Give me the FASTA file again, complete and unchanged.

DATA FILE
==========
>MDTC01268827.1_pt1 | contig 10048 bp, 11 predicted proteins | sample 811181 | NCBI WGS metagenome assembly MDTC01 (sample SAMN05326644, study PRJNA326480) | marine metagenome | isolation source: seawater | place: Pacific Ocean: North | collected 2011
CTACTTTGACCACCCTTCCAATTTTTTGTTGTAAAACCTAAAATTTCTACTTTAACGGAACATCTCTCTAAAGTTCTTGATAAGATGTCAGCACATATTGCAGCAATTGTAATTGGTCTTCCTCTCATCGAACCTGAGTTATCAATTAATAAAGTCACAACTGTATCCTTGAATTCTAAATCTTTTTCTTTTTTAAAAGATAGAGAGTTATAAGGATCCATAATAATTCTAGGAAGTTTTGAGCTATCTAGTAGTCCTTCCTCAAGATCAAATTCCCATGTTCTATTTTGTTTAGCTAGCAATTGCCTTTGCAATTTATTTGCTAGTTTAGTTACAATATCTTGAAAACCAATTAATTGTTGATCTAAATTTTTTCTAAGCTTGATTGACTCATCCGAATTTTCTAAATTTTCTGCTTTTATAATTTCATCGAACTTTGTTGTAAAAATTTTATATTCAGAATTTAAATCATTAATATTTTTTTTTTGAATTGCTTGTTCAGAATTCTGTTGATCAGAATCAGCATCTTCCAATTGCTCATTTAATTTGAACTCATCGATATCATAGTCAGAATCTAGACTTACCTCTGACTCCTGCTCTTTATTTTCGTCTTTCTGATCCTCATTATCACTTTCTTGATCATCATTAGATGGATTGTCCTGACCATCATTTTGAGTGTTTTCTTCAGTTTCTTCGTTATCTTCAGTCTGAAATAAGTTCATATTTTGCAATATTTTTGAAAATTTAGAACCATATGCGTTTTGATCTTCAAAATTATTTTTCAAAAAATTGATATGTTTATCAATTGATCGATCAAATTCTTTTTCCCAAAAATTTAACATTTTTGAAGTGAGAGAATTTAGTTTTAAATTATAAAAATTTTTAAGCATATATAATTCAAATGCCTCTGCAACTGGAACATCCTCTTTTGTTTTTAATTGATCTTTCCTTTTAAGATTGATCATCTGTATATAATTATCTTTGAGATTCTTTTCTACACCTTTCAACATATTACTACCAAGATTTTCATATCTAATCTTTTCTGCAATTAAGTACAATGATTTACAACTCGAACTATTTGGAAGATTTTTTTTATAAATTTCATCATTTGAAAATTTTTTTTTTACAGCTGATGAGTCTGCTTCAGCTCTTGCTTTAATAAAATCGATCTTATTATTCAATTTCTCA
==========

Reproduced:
>MDTC01268827.1_pt1 | contig 10048 bp, 11 predicted proteins | sample 811181 | NCBI WGS metagenome assembly MDTC01 (sample SAMN05326644, study PRJNA326480) | marine metagenome | isolation source: seawater | place: Pacific Ocean: North | collected 2011
CTACTTTGACCACCCTTCCAATTTTTTGTTGTAAAACCTAAAATTTCTACTTTAACGGAACATCTCTCTAAAGTTCTTGATAAGATGTCAGCACATATTGCAGCAATTGTAATTGGTCTTCCTCTCATCGAACCTGAGTTATCAATTAATAAAGTCACAACTGTATCCTTGAATTCTAAATCTTTTTCTTTTTTAAAAGATAGAGAGTTATAAGGATCCATAATAATTCTAGGAAGTTTTGAGCTATCTAGTAGTCCTTCCTCAAGATCAAATTCCCATGTTCTATTTTGTTTAGCTAGCAATTGCCTTTGCAATTTATTTGCTAGTTTAGTTACAATATCTTGAAAACCAATTAATTGTTGATCTAAATTTTTTCTAAGCTTGATTGACTCATCCGAATTTTCTAAATTTTCTGCTTTTATAATTTCATCGAACTTTGTTGTAAAAATTTTATATTCAGAATTTAAATCATTAATATTTTTTTTTTGAATTGCTTGTTCAGAATTCTGTTGATCAGAATCAGCATCTTCCAATTGCTCATTTAATTTGAACTCATCGATATCATAGTCAGAATCTAGACTTACCTCTGACTCCTGCTCTTTATTTTCGTCTTTCTGATCCTCATTATCACTTTCTTGATCATCATTAGATGGATTGTCCTGACCATCATTTTGAGTGTTTTCTTCAGTTTCTTCGTTATCTTCAGTCTGAAATAAGTTCATATTTTGCAATATTTTTGAAAATTTAGAACCATATGCGTTTTGATCTTCAAAATTATTTTTCAAAAAATTGATATGTTTATCAATTGATCGATCAAATTCTTTTTCCCAAAAATTTAACATTTTTGAAGTGAGAGAATTTAGTTTTAAATTATAAAAATTTTTAAGCATATATAATTCAAATGCCTCTGCAACTGGAACATCCTCTTTTGTTTTTAATTGATCTTTCCTTTTAAGATTGATCATCTGTATATAATTATCTTTGAGATTCTTTTCTACACCTTTCAACATATTACTACCAAGATTTTCATATCTAATCTTTTCTGCAATTAAGTACAATGATTTACAACTCGAACTATTTGGAAGATTTTTTTTATAAATTTCATCATTTGAAAATTTTTTTTTTACAGCTGATGAGTCTGCTTCAGCTCTTGCTTTAATAAAATCGATCTTATTATTCAATTTCTCA